The current mainstream thinking, the recent African origin of modern humans model, suggest that all humans alive today descended from a small group, which left Africa at a specific time, currently generally estimated at about 60,000 years ago. This estimate of 60,000 years is arrived at from the recent breakthrough of widespread genetic investigation. In the model, humans then fairly quickly spread over the whole globe, from that starting point or bottleneck (indeed, with Australia being perhaps the furthest, most difficult to reach, area).

This explains the controversy of Thorne and other's older dates for LM3 - the establishment of (fully modern) human settlements in the different continents, could only have happened after (although perhaps remarkably shortly after) the exodus of the original (perhaps remarkably small) group of humans who left Africa via the middle-East.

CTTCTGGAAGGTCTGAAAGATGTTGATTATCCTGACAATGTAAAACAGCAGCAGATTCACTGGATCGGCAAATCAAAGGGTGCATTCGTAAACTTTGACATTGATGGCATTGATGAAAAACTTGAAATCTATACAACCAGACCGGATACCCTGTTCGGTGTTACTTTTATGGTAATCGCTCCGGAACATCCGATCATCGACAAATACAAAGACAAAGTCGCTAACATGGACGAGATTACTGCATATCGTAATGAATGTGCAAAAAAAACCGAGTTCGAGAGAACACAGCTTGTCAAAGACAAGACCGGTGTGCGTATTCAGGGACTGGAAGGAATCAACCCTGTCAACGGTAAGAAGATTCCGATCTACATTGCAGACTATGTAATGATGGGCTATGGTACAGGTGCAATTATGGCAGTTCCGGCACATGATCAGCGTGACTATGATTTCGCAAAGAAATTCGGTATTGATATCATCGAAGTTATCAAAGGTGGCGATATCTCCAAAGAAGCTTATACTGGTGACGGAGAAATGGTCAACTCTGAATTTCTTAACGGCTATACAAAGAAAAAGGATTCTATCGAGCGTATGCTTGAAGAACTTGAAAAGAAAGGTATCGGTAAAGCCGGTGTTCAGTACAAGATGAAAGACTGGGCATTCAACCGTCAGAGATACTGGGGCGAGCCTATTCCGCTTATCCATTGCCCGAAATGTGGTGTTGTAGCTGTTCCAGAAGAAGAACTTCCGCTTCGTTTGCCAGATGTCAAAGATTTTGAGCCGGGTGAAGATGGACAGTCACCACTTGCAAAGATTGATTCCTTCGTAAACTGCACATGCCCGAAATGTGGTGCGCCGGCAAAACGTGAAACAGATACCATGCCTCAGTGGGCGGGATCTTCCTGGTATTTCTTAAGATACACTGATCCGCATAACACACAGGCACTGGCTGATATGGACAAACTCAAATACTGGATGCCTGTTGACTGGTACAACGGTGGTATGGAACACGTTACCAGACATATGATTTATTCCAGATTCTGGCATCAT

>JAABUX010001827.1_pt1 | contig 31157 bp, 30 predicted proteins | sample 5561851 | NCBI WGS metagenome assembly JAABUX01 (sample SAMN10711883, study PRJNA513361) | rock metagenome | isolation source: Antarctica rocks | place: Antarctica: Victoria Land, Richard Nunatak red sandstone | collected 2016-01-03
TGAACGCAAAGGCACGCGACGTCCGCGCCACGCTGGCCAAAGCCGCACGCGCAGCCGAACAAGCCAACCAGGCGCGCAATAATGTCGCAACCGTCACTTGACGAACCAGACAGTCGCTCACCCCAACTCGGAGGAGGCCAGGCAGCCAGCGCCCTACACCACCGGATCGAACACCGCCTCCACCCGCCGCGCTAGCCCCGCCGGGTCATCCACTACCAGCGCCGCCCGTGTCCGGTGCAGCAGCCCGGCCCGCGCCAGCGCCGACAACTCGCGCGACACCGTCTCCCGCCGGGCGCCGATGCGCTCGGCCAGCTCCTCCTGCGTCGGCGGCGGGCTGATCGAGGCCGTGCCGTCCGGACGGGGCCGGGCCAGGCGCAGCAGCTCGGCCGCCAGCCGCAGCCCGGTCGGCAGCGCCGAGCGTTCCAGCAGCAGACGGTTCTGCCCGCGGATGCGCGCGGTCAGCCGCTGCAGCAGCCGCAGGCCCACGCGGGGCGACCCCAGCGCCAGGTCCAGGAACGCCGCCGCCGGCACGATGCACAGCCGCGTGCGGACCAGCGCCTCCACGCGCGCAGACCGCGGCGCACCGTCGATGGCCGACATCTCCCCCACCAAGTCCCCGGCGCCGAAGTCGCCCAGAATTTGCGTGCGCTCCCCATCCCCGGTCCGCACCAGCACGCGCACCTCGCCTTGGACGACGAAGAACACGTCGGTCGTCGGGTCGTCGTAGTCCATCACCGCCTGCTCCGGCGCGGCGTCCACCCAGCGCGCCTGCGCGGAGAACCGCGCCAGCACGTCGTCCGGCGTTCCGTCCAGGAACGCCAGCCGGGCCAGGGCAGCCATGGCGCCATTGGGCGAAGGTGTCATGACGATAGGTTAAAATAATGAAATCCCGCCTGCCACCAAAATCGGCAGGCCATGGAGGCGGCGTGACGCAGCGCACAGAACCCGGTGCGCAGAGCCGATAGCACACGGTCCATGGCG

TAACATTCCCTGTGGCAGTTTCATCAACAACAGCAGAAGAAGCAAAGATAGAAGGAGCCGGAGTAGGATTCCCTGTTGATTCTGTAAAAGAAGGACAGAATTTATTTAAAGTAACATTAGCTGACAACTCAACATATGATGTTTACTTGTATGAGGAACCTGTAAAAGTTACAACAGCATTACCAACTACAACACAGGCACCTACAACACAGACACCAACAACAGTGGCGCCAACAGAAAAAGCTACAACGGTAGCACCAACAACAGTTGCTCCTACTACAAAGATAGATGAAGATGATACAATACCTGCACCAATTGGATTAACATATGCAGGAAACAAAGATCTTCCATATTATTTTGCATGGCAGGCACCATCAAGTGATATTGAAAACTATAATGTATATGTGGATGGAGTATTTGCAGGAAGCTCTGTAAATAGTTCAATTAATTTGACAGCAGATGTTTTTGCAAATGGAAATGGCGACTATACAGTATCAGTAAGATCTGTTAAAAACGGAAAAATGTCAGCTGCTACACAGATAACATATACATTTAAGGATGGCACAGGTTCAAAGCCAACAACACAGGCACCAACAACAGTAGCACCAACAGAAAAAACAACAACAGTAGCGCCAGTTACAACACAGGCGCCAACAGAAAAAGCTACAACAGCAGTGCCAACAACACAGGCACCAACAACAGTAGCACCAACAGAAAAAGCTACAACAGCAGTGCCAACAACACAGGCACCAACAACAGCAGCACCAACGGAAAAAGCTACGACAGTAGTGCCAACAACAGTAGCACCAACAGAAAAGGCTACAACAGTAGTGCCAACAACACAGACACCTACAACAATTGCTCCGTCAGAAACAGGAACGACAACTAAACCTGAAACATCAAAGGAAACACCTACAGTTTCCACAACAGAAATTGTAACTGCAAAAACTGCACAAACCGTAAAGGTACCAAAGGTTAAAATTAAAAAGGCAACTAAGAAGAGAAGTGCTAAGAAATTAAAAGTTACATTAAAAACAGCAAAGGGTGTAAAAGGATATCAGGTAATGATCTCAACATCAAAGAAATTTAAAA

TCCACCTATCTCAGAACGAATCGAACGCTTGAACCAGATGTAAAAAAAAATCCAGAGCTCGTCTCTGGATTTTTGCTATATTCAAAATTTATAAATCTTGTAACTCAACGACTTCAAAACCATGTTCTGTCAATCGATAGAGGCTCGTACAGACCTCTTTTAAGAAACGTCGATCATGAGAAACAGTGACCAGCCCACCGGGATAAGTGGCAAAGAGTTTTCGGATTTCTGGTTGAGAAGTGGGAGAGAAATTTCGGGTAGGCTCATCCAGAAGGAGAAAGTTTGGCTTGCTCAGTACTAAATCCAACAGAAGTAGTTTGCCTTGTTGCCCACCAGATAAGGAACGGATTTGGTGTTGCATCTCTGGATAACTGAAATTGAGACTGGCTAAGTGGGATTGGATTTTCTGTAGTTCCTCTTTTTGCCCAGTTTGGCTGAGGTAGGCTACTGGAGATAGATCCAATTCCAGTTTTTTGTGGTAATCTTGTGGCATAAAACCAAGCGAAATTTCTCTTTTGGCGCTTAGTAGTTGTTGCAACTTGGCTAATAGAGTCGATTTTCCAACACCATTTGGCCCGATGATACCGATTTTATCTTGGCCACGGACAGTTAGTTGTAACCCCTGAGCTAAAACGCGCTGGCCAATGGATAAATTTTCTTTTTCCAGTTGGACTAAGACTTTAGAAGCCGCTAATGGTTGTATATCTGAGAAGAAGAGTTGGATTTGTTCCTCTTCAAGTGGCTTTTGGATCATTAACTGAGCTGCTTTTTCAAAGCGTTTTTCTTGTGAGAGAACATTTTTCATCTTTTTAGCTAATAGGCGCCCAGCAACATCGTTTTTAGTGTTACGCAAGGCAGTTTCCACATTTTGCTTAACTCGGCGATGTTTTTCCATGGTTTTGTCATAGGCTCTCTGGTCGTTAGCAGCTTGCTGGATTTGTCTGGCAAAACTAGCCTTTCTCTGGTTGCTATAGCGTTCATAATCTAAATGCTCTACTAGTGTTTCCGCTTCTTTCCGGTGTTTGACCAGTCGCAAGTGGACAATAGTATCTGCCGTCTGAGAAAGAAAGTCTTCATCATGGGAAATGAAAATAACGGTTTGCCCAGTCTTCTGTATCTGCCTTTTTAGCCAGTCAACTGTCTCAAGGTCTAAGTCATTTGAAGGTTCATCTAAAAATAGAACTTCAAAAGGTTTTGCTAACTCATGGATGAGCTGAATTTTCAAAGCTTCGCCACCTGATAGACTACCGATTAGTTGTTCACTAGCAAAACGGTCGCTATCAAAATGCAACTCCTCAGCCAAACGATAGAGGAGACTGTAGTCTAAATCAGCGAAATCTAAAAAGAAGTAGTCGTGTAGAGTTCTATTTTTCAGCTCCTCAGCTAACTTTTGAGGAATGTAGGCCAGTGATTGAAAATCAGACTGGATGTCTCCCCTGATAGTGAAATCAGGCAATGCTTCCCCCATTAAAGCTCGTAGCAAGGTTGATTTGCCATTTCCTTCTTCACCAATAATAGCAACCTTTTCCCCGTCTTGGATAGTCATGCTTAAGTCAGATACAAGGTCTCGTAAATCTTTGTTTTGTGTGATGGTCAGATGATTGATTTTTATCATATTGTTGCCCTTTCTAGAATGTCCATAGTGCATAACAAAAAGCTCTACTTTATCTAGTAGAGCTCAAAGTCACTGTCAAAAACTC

Mitochondrial DNA and origins

In 2001, mitochondrial DNA (mtDNA) from the Lake Mungo 3 (LM3) skeleton was published and compared with several other sequences. It was found to have more than the expected number of sequence differences when compared to modern human DNA (CRS). A portion of the mtDNA of LM3 survives in modern humans as a segment found in chromosome 11.[22]

The divergence of the LM3 sequence before the MRCA of contemporary human sequences is indicated by its grouping with the Insert sequence (Fig. 1B), which other reports have suggested diverged before the MRCA of sequences in living humans

Comparison of the mitochondrial DNA with that of ancient and modern Aborigines has indicated that Mungo Man is not related to Australian Aborigines. The results indicated that Mungo Man was an extinct subspecies that diverged before the most recent common ancestor of contemporary humans. These results, if correct, may support the multiregional origin of modern humans hypothesis.[22][23]